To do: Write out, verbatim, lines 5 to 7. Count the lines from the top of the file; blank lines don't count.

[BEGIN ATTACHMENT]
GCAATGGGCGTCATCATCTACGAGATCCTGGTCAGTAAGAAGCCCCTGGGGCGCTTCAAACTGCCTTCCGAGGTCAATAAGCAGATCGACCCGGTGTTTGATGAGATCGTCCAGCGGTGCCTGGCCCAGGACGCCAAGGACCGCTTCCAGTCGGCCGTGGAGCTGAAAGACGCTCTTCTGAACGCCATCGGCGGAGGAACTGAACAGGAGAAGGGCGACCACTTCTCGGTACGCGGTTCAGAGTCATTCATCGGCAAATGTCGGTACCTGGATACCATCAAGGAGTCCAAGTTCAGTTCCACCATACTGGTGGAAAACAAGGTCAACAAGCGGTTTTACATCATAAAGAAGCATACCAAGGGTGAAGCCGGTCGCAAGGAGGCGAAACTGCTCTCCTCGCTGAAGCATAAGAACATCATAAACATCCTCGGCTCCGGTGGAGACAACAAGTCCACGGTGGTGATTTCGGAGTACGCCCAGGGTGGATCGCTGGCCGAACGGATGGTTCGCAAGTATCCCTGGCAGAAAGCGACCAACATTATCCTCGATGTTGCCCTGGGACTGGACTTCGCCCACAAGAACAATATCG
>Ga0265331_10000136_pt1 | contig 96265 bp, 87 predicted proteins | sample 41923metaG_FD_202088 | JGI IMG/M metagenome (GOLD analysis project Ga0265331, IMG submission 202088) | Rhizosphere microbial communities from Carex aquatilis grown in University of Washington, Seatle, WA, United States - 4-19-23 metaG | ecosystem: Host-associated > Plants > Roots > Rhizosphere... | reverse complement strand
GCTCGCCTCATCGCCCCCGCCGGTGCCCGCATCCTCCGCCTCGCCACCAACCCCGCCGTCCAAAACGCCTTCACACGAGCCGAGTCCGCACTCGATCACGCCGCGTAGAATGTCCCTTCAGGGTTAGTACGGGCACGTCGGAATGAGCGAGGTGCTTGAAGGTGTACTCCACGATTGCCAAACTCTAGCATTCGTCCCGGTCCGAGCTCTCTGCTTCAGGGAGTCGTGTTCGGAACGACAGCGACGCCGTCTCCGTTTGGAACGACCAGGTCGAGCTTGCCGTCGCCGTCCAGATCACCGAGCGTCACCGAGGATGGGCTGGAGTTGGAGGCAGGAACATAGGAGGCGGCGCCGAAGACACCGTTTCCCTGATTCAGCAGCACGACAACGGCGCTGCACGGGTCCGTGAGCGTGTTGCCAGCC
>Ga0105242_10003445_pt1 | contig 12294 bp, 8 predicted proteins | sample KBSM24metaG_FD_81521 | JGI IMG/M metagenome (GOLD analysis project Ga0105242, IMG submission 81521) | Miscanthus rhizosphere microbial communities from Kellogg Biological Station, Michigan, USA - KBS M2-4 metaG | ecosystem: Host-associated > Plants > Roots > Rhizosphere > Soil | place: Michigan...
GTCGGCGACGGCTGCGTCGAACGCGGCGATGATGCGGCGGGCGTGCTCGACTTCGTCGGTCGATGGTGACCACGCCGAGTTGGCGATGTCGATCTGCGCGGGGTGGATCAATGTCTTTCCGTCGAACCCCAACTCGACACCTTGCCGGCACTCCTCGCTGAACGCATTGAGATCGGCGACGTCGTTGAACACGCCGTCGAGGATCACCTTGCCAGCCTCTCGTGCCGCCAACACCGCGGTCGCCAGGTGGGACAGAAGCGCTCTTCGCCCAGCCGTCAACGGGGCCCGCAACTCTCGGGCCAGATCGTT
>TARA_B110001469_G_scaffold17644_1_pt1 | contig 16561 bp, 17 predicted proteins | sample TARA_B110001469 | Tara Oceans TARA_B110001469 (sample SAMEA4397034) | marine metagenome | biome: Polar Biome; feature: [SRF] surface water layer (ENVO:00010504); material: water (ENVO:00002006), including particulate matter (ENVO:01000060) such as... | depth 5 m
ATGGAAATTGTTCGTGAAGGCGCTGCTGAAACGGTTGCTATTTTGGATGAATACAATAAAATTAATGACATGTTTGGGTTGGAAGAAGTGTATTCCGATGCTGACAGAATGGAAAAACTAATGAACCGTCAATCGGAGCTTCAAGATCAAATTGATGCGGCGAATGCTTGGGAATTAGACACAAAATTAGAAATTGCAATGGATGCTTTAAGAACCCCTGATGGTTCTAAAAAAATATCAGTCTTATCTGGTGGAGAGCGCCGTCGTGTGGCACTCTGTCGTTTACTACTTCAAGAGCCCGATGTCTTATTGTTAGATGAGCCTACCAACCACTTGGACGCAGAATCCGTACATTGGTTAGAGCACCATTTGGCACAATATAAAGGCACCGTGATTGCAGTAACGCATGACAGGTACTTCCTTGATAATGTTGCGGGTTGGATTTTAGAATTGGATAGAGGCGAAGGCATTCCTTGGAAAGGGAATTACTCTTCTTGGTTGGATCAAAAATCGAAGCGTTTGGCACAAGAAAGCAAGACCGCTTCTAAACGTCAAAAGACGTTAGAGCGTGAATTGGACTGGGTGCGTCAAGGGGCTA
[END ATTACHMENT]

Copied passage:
GTCGGCGACGGCTGCGTCGAACGCGGCGATGATGCGGCGGGCGTGCTCGACTTCGTCGGTCGATGGTGACCACGCCGAGTTGGCGATGTCGATCTGCGCGGGGTGGATCAATGTCTTTCCGTCGAACCCCAACTCGACACCTTGCCGGCACTCCTCGCTGAACGCATTGAGATCGGCGACGTCGTTGAACACGCCGTCGAGGATCACCTTGCCAGCCTCTCGTGCCGCCAACACCGCGGTCGCCAGGTGGGACAGAAGCGCTCTTCGCCCAGCCGTCAACGGGGCCCGCAACTCTCGGGCCAGATCGTT
>TARA_B110001469_G_scaffold17644_1_pt1 | contig 16561 bp, 17 predicted proteins | sample TARA_B110001469 | Tara Oceans TARA_B110001469 (sample SAMEA4397034) | marine metagenome | biome: Polar Biome; feature: [SRF] surface water layer (ENVO:00010504); material: water (ENVO:00002006), including particulate matter (ENVO:01000060) such as... | depth 5 m
ATGGAAATTGTTCGTGAAGGCGCTGCTGAAACGGTTGCTATTTTGGATGAATACAATAAAATTAATGACATGTTTGGGTTGGAAGAAGTGTATTCCGATGCTGACAGAATGGAAAAACTAATGAACCGTCAATCGGAGCTTCAAGATCAAATTGATGCGGCGAATGCTTGGGAATTAGACACAAAATTAGAAATTGCAATGGATGCTTTAAGAACCCCTGATGGTTCTAAAAAAATATCAGTCTTATCTGGTGGAGAGCGCCGTCGTGTGGCACTCTGTCGTTTACTACTTCAAGAGCCCGATGTCTTATTGTTAGATGAGCCTACCAACCACTTGGACGCAGAATCCGTACATTGGTTAGAGCACCATTTGGCACAATATAAAGGCACCGTGATTGCAGTAACGCATGACAGGTACTTCCTTGATAATGTTGCGGGTTGGATTTTAGAATTGGATAGAGGCGAAGGCATTCCTTGGAAAGGGAATTACTCTTCTTGGTTGGATCAAAAATCGAAGCGTTTGGCACAAGAAAGCAAGACCGCTTCTAAACGTCAAAAGACGTTAGAGCGTGAATTGGACTGGGTGCGTCAAGGGGCTA